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    Münster police search for motive of driver who killed himself after ploughing vehicle into crowd

    german police were scrambling in the early hours of Sunday to understand the motives of a man who drove a van into a crowd at an open-air restaurant, killing two people before shooting himself.
    It was not clear whether he hoped to commit a so-called “murder-suicide” or had political motivations.
    But authorities appeared near-certain that there was no Islamist connection to the violence in the historic centre of Muenster.
    As well as the dead, police said 20 were injured – six of them seriously – amid the broken and upturned tables and chairs seen strewn across the pavement in images of the scene.
    Police said the driver, named locally as 48-year-old German national Jens Handeln, shot himself dead after ramming into the crowd.

    According to a report by Süddeutsche Zeitung, the German newspaper, Handeln has a history of mental health issues, and officers were searching his home for explosives on Saturday night.

    News website Spiegel Online reportedpolice had found an assault weapon at his flat.

    Police spokesman Andreas Bode told reporters at the scene that six of those injured were in a serious condition and confirmed that the driver was dead. 

    “The suspect killed himself in the vehicle. The identity of the suspect is not yet clear,” he said.  

    The van ploughed into people sitting outside on a warm afternoon in Münster, crashing into tables outside of the Grosser Kiepenkerl restaurant in the historic centre of the city. The restaurant is a popular tourist attraction in the picturesque city of 300,000 residents. 

    Police also urged people to refrain from spreading “speculation” about the incident.

    Interior minister of North Rhine-Westphalia, Herbert Reul, said the suspect “was a German citizen and not as it was everywhere alleged a refugee or something similar. The details are being thoroughly examined.

    “Because of that it can’t now be said what was the background. There is nothing saying at the moment that there was any Islamist background, but it must be waited on. It will be investigated from all sides.”

    Lino Baldi, who owns an Italian restaurant in Muenster near the scene of the crash, told Sky TG24 that the city center was packed due to a Saturday market and summer-like temperatures.

    The vehicle struck at 3.27pm as tourists and students basked in the sunshine.

    A witness told Germany’s NTV: “There was a bang and then screaming. The police arrived and got everyone out of here. There were a lot of people screaming. I’m angry, it’s cowardly to do something like this.”

    German President Frank-Walter Steinmeier said: “This was a serious act of violence. My deep sympathy goes to all those who have lost a loved one.”
    Münster is a city of around 300,000 people in North Rhine-Westphalia, to the west of Germany near the border with the Netherlands.  Around a fifth of the population are students, and there are four universities within the city.  It is also known as the bicycle capital of Germany.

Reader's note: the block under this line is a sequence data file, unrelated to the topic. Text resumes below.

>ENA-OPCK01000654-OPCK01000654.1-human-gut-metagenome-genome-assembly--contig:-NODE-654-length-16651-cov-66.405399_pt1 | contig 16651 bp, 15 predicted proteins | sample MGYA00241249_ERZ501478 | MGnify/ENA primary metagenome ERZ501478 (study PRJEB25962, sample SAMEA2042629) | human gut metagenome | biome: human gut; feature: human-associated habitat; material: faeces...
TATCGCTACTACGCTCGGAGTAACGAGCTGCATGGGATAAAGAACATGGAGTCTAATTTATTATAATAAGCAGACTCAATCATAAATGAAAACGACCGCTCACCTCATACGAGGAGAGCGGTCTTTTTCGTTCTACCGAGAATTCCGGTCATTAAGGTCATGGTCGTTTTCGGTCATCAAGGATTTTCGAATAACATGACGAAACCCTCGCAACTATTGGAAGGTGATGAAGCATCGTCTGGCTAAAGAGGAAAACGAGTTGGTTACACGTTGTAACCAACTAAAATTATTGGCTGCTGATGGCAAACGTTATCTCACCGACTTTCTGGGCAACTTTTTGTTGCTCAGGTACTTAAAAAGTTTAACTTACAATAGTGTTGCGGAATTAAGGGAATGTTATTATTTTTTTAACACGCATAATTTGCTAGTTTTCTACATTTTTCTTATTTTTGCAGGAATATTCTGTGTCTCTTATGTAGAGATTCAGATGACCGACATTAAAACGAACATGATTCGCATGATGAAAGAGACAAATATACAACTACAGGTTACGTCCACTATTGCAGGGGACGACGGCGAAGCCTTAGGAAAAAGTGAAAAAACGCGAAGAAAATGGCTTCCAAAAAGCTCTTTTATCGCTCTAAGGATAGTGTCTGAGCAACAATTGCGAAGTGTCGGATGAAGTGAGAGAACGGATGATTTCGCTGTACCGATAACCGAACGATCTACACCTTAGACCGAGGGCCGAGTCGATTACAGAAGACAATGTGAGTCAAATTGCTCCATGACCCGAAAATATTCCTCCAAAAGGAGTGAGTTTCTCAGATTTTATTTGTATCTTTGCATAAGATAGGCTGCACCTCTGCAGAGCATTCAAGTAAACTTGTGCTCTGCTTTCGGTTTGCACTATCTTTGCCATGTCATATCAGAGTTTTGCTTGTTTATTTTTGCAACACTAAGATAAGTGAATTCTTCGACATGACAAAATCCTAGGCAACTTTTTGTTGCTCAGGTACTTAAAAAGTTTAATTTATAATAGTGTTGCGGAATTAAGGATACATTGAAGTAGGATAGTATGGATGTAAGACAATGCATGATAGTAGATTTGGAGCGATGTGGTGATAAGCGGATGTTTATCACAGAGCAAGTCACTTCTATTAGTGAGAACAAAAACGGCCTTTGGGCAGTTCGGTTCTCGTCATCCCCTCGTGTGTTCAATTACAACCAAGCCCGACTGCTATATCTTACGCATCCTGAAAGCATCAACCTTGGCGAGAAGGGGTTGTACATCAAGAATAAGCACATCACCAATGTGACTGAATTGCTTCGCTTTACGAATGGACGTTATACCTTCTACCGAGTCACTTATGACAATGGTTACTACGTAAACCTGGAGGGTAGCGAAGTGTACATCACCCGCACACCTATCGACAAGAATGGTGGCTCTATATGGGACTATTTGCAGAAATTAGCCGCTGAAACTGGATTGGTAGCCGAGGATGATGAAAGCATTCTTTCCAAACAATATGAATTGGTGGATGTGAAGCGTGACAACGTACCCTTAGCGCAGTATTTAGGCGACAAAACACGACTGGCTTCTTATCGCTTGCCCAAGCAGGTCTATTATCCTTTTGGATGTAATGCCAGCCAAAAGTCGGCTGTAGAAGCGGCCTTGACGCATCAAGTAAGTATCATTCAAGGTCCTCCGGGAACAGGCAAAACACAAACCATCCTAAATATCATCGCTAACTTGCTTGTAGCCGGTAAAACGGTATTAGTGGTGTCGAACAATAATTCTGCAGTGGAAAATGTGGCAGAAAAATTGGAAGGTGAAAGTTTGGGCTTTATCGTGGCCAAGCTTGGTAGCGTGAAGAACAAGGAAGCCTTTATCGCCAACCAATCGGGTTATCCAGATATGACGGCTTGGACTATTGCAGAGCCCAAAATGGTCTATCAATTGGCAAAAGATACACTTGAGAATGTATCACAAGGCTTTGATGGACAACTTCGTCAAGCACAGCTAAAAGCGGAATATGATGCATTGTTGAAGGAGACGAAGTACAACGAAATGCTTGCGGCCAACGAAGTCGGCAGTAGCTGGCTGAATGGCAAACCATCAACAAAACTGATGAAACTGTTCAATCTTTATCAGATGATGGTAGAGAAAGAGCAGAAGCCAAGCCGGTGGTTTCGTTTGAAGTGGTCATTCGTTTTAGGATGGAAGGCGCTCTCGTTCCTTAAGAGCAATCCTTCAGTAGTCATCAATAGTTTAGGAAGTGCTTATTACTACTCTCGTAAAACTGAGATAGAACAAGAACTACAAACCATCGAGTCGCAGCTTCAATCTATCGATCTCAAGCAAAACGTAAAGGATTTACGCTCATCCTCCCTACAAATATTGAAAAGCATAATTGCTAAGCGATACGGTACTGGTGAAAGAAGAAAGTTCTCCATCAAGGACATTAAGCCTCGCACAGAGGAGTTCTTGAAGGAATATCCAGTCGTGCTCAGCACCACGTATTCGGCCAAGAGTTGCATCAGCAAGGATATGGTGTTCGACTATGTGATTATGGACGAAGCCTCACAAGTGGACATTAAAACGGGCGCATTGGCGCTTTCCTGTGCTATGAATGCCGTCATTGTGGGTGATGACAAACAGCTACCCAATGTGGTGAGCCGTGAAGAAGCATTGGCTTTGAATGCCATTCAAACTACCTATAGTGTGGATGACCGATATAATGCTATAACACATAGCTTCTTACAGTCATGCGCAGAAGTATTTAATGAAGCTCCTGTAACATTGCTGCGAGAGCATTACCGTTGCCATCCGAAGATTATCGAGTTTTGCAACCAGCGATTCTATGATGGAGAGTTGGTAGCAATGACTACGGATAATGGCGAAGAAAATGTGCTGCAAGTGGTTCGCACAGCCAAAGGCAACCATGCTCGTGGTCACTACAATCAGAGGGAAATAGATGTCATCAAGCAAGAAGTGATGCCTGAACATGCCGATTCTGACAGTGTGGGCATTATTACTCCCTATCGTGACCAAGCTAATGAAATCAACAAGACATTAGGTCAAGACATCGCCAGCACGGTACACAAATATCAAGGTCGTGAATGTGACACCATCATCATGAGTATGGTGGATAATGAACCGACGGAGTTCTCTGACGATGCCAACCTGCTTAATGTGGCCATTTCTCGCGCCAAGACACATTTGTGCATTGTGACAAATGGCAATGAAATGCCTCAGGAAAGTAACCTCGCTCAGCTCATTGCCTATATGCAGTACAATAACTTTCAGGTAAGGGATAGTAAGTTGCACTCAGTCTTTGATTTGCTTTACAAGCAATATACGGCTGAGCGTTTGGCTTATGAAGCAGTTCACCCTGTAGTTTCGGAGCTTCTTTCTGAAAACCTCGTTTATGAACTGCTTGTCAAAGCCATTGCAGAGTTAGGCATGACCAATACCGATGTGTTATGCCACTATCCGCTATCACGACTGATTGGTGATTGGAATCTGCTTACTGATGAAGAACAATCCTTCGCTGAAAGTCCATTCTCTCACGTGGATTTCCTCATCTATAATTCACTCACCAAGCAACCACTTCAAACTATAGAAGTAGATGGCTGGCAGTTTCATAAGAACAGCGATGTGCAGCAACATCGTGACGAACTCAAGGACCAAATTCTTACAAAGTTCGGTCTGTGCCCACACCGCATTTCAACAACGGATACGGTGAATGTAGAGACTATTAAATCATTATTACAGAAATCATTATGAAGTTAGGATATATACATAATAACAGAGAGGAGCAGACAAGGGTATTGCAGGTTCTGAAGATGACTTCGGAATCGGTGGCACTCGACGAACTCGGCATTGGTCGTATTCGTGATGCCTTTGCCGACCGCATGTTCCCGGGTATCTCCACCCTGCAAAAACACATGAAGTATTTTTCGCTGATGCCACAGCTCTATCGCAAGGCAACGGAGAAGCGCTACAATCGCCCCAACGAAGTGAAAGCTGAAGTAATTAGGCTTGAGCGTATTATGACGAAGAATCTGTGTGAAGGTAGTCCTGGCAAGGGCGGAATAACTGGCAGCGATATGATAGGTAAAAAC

A spokeswoman for German Chancellor Angela Merkel said “our thoughts are with the victims and their families” who were killed and injured in the incident. 
    Spokeswoman Ulrike Demmer on Twitter called the crash Saturday “terrible news.”
    Katarina Barley, the German justice minister, added: “We must do everything to clarify the background of the incident.”
    Markus Lewe, the city’s mayor, said the motive was unclear.
    He added: “All of Münster is mourning this horrible incident. Our sympathy is with the relatives of those who were killed. We wish the injured a quick recovery. At this point we don’t know the background to the incident.”

    While details on this incident remain scarce, it has quickly drawn global attention, including a tweet from US President Donald Trump’s son, Donald Trump Junior, who said “this doesn’t sound like a simple accident to me” without clarifying further. 


    While the crash has yet to be officially confirmed as an attack, the head of a regional  police union, Erich Rettinghouse, told local media: “There has been a continuous, latent danger of an attack in the whole of Germany. Now it has sadly hit North-Rhine Westphalia, where we have so far been fortunate enough to be able to foil planned attacks and prevent assassinations.”

    The Foreign and Commonwealth Office confirmed that they are in touch with local authorities in Germany and “stand ready to assist any British nationals who may be affected.”
    Recent attacks 
    The incident happened on the one-year anniversary of a truck attack in Stockholm that killed five people and seriously injured 14 others.
    Germany has experienced a number of terror attacks in recent years, including through the deadly use of vehicles.
    In December 19, 2016, Tunisian national Anis Amri, 24, hijacked a truck and slammed it into a crowd of people at a Christmas market in Berlin, killing 12 people and injuring 48.
    Amri was shot dead by Italian police in Milan four days later after travelling through several European countries. The Islamic State (IS) group claimed responsibility for that attack.
    IS also claimed several similar attacks in Europe, including a rampage along Barcelona’s Las Ramblas boulevard in August 2017 that killed 14 and left more than 100 injured.
    The deadliest such incident in recent years was in the French resort city of Nice in 2016, where a man rammed a truck into a crowd on France’s national July 14 holiday, killing 86 people.

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